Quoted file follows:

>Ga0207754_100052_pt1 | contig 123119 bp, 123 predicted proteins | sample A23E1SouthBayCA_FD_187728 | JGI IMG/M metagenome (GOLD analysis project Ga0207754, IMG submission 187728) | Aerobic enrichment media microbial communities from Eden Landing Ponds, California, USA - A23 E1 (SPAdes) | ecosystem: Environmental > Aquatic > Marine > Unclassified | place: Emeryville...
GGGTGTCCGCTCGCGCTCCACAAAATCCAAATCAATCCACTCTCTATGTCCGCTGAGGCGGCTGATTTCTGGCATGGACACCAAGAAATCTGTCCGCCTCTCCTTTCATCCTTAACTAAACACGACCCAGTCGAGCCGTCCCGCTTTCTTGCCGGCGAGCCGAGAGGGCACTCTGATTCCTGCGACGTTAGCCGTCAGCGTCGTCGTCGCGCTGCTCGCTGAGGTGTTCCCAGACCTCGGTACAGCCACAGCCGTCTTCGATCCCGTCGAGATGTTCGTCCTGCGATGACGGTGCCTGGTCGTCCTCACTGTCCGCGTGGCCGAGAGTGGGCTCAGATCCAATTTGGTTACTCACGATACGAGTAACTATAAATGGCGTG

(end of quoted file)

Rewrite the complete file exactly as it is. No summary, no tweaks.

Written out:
>Ga0207754_100052_pt1 | contig 123119 bp, 123 predicted proteins | sample A23E1SouthBayCA_FD_187728 | JGI IMG/M metagenome (GOLD analysis project Ga0207754, IMG submission 187728) | Aerobic enrichment media microbial communities from Eden Landing Ponds, California, USA - A23 E1 (SPAdes) | ecosystem: Environmental > Aquatic > Marine > Unclassified | place: Emeryville...
GGGTGTCCGCTCGCGCTCCACAAAATCCAAATCAATCCACTCTCTATGTCCGCTGAGGCGGCTGATTTCTGGCATGGACACCAAGAAATCTGTCCGCCTCTCCTTTCATCCTTAACTAAACACGACCCAGTCGAGCCGTCCCGCTTTCTTGCCGGCGAGCCGAGAGGGCACTCTGATTCCTGCGACGTTAGCCGTCAGCGTCGTCGTCGCGCTGCTCGCTGAGGTGTTCCCAGACCTCGGTACAGCCACAGCCGTCTTCGATCCCGTCGAGATGTTCGTCCTGCGATGACGGTGCCTGGTCGTCCTCACTGTCCGCGTGGCCGAGAGTGGGCTCAGATCCAATTTGGTTACTCACGATACGAGTAACTATAAATGGCGTG